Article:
Saturday, October 09, 2004

Re: Athiesm Gets a Facelift -- Its Future Looks Bright

I'm not sure how far Dennett's movement is going to get. He and Richard Dawkins and others have been preaching these same ideas for many years without gaining much traction. Ultimately I don't think they need to. The trend-line of popular belief has been going in their direction since the dawn of empiricism, and while it has moved painfully slowly, we'll get there eventually. As Dennett points out, the numbers are growing significant, and politicians are, if nothing else, well aware of demographics. I don't think we'll be seeing a repeat of George H. W. Bush's statement that "I don't know that atheists should be considered as citizens, nor should they be considered patriots" statement any time soon.

On to the Roger Wright stuff. Wright's arguments seem to suffer from the ex post flaws of any other design argument. His grand triumph over Dennett was to get Dennett to admit that there was a probabilistic tendency for modern society to develop in the universe. He concludes that the universe was therefore designed to create that result. He seems, like other design advocates, to be working backwards from the feeling that modern human society is really neat and therefore must have been the "goal" of the universe. He plays fast and loose with his terminology in the whole discussion and dresses it up a lot, but that's the basic jist of it. At times he speaks of the design as being evolution ("the 'designer' was natural selection"). Later he comes back and refers to evolution as evidence of a design ("to the extent that evolution exhibits directionality of the kind I've just described, there is at least some evidence of design"). It's all very convoluted and he ends up chasing his tail.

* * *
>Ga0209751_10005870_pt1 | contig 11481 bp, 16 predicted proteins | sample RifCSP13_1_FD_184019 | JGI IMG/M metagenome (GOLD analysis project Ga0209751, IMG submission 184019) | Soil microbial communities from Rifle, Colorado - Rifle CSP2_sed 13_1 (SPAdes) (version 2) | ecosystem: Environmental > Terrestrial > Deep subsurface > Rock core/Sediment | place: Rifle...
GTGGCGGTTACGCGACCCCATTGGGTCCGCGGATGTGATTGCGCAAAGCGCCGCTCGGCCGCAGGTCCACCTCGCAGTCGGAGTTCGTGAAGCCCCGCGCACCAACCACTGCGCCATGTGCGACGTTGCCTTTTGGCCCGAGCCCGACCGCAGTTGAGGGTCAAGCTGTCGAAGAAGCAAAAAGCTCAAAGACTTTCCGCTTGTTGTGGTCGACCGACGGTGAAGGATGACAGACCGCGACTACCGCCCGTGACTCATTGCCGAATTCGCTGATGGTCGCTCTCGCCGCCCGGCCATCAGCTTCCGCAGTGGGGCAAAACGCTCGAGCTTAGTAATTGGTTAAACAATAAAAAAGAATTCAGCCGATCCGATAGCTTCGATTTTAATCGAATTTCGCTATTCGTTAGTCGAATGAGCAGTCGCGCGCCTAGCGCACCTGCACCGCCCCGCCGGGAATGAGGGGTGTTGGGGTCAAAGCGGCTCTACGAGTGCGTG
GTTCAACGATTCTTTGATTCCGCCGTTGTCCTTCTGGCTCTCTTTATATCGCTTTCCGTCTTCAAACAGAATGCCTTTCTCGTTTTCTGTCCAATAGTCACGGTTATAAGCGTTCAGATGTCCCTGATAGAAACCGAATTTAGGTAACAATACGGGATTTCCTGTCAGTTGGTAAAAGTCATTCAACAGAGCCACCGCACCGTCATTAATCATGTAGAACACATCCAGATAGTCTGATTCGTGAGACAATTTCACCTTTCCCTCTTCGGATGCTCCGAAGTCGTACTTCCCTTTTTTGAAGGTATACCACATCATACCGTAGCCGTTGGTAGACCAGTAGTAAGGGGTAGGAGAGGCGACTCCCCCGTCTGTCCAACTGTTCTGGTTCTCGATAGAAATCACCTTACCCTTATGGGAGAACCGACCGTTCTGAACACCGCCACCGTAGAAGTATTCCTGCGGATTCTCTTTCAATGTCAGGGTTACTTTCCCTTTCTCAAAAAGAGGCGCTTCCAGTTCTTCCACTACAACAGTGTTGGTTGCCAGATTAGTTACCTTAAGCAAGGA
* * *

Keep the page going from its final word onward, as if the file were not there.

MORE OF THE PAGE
What I think comes out of the interview is that Wright is arguing that evolution is directional and leads to modern human society (which I believe Dennett supports to the extent that evolution tends towards the most competitively successful organisms, which, to date, is us) and that the laws of the universe are such as to allow for evolution, therefore the universe was designed to create us. This is really no different from the basic design argument as it has been argued by post-Darwin theists. This argument has been well addressed by Dawkins and others

No comments: